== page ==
February 16, 2015

The New York Post reported Friday that publisher Simon & Schuster has ordered 10,000 additional copies of David Carr’ memoir, “The Night of the Gun,” in wake of Carr’s death Thursday.

Since Carr’s death, his memoir and the anecdotes it contains have been discussed as journalists and other media professionals remember his life. Here are five passages from the book that span his nascent journalism career, his early run-ins with the law and his ascension to a job at The New York Times.

On getting his first big story in the Twin Cities Reader:

I was at my parents’ house one day in 1982 when my dad told me about his pal Peter, a guy who ran Catholic Charities. He watched as a couple of beefy cops pounded two black suspects already in custody. Peter stepped toward them to ask why they were beating up those guys and got a piece of same. It sounded outrageous.

“Somebody should do a story about this,” I said to my dad. Maybe, my dad said, it should be you.

I called the editor of the Twin Cities Reader. He sounded interested, in a bored, yeah-sure kind of way, committing only to read what I came up with. I pretended I knew what I was doing — isn’t that what most of life rests on? — and fumbled my way through police reports, disciplinary records, and relevant withnesses. With my pal David over my shoulder, I wrote it up. When it came time to deliver, I found myself chattering away in front of Brian, the editor, unable to hand it over.

Carr recounts getting arrested for possession of narcotics:

I already had a paper bindle folded. I went to the skanky bathroom at the back and locked myself into a stall. I tapped out the correct amount — I could eyeball a gram from ten feet away — and folded up the packet. I took the opportunity to take a pee, and it occurred to me in that thirty seconds that I might need a bump to get through the day. I’d been up most of the night. The bathroom door opened and closed, and from the stall I could see the heavy black shoes of the guy as he took a leak. I unfolded the paper, knocking a few more tenths into it.

The shoes moved suddenly. “You roll a noisy joint, pal!” the uniform cop said as he snapped open the door. I threw the canister in the toilet, but the bindle bounced off the rim. I was just reaching for it when his knee came so far up my ass I saw stars.”

Turning his life around through work:

Still, the fundaments of the genre require me to run close and careful analysis on how exactly I reversed course from certain damnnation and came to a professional life beyond all expectation. So here goes:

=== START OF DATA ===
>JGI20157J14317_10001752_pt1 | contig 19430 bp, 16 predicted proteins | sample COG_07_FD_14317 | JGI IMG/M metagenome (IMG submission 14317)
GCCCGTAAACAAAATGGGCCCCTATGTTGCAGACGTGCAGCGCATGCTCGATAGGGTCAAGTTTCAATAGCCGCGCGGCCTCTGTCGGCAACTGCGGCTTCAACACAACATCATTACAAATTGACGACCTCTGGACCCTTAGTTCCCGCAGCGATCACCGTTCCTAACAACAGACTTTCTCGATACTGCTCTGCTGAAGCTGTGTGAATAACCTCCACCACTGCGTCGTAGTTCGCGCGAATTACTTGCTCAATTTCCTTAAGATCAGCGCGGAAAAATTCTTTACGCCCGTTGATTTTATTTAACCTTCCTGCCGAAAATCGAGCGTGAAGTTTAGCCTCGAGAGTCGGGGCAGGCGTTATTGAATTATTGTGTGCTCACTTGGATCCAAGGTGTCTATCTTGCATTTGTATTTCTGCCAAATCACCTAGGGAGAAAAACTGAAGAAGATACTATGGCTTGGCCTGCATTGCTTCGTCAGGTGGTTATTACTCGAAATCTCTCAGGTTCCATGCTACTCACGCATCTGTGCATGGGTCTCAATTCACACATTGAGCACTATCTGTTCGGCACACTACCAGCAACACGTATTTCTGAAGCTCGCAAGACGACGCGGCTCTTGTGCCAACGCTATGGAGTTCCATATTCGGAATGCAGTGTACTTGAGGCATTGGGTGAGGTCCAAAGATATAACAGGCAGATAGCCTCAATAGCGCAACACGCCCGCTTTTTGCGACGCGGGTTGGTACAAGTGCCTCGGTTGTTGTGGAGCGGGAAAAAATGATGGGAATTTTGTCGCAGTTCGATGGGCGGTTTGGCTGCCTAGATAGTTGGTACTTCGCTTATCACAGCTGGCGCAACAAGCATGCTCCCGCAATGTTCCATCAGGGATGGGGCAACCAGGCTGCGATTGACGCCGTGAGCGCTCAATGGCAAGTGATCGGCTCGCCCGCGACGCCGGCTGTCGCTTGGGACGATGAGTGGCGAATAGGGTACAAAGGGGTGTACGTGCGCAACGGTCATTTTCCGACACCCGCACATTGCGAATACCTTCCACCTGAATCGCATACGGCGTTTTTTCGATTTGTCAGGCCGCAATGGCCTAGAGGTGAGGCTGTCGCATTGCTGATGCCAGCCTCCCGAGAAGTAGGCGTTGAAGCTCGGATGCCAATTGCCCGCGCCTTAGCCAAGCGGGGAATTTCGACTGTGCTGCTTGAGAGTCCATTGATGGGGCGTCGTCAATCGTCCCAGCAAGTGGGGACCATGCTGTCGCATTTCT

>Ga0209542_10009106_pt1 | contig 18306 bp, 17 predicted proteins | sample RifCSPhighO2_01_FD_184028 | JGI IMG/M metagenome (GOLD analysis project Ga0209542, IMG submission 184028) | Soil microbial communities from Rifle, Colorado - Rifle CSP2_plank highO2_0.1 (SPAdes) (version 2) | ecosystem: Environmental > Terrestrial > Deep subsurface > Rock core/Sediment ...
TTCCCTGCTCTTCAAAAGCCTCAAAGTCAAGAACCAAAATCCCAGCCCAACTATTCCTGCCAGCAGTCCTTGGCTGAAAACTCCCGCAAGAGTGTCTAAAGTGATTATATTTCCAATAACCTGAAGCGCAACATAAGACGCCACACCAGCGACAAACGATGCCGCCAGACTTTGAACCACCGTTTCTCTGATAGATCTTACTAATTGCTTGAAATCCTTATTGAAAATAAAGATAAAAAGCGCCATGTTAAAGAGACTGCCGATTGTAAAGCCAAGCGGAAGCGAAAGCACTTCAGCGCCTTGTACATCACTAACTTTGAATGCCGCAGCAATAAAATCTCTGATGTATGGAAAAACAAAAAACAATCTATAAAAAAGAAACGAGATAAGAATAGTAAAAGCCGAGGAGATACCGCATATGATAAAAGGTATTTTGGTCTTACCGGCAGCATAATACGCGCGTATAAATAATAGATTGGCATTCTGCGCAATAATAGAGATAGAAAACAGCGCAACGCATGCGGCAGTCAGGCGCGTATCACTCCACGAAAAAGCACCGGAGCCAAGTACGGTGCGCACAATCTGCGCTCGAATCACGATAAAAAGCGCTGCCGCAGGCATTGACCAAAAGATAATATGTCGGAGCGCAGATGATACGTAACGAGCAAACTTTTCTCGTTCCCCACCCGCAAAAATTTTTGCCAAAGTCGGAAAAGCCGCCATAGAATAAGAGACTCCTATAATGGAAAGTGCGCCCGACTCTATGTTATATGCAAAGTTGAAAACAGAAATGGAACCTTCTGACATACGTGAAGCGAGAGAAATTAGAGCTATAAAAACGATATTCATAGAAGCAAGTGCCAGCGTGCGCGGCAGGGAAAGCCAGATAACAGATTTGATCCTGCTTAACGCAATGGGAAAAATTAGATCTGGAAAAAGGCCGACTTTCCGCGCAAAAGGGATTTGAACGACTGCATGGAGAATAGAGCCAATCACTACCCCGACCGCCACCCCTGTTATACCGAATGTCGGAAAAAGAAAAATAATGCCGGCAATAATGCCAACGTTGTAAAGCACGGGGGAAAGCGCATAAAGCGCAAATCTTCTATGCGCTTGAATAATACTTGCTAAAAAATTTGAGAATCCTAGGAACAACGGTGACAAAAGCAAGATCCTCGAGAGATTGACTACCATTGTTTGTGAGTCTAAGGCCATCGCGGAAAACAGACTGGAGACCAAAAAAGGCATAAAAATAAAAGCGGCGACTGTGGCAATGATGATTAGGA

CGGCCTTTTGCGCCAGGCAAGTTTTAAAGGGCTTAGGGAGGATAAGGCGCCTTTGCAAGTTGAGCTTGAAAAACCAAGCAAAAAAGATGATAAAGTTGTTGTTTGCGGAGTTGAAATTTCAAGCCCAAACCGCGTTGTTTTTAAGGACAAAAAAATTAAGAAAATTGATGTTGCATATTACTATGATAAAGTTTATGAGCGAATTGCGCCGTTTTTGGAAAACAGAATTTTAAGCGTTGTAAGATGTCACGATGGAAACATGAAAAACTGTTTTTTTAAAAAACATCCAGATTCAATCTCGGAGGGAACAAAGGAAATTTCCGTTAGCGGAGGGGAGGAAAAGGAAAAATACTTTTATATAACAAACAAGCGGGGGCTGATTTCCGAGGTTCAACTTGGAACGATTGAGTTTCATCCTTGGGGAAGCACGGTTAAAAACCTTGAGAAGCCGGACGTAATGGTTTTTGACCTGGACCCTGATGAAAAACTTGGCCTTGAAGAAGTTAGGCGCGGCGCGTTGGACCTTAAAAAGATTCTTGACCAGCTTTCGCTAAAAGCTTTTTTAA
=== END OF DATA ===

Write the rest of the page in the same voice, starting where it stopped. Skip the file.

I worked a lot.

If memoir is an attempt to fashion the self through narrative, dreams simply reverse the polarity on the same imperative. The future is even more fungible than the past. We can make it up, assert it will be so, and no one can say it won’t happen with any surety. Herman Melville, in talking about history, said that the past is the textbook of tyrants, while the future is the bible of the free.

Excelling in the rat race, whether it is hunting down the biggest boar or getting the biggest piece while others do the killing, is an act of self-deception. To begin with, the striver must believe that the world is a fundametally meritocratic place, that hard work will out, that winning is just a matter of effort. And if the goals are accomplished, that person will believe he lives in a just, beautiful world. And if things don’t go well, he will be down at the bar muttering bitter oaths into cheap whisky about what might have been.

Meeting his wife, Jill:

She introduced me to Jillie, a brown-eyed blond who was classically beautiful with a Lord & Taylor sort of refinement. We shook hands, and I heard Wagner, my face got hot, and I lost track of my surroundings. We just kept shaking hands and looking at each other until the people around us began blushing.

Everything right about her was wrong for me. I had generally gone out with women who had a lot of dark hair falling into their faces, bee-stung lips, and remarkable leather jackets, with more tattoos than jewelry. As my friend Eddie once observed, “The women you date don’t just look bitchy. They are.” This Danish-Icelandic-Norwegian-Irish girl had worked in the U.S. Senate for a Republican, had her own house in South Minneapolis, and was just coming off a sales job and getting ready to go to grad school to become a teacher. Not. My. Type.

His interview at The New York Times and adjusting to daily newspaper writing:

When I interviewed at the Times at the end of 2001, I was doing fine until I bumped into Al, a large, indomitable masthead presence. He glanced skeptically over my background of magazines, alt weeklies, and dot-coms — not a whit of daily newspaper work — and probably saw a hot dog. The only way I got out of his office alive was by stating in plain terms that I clearly understood that the needs of the many frequently supersede the needs of the one. I could see him brighten when I said I was more interested in fitting in than sticking out.

Dave, the media editor, broke me in, and he was old school all the way. I picked up a few corrections early on — a dread that snapped me awake in the long sewery parts of the night — and he talked me off the ledge, patiently explaining that my tendency to lard a lot of detail into my stories was a great way to pick up minor corrections. “If you aren’t absolutely sure, just rip it out. Who’s going to know? You can’t get in trouble for something that didn’t run.”

You can purchase Carr’s memoir here.

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Benjamin Mullin is the managing editor of Poynter.org. He previously reported for Poynter as a staff writer, Google Journalism Fellow and Naughton Fellow, covering journalism…
Benjamin Mullin

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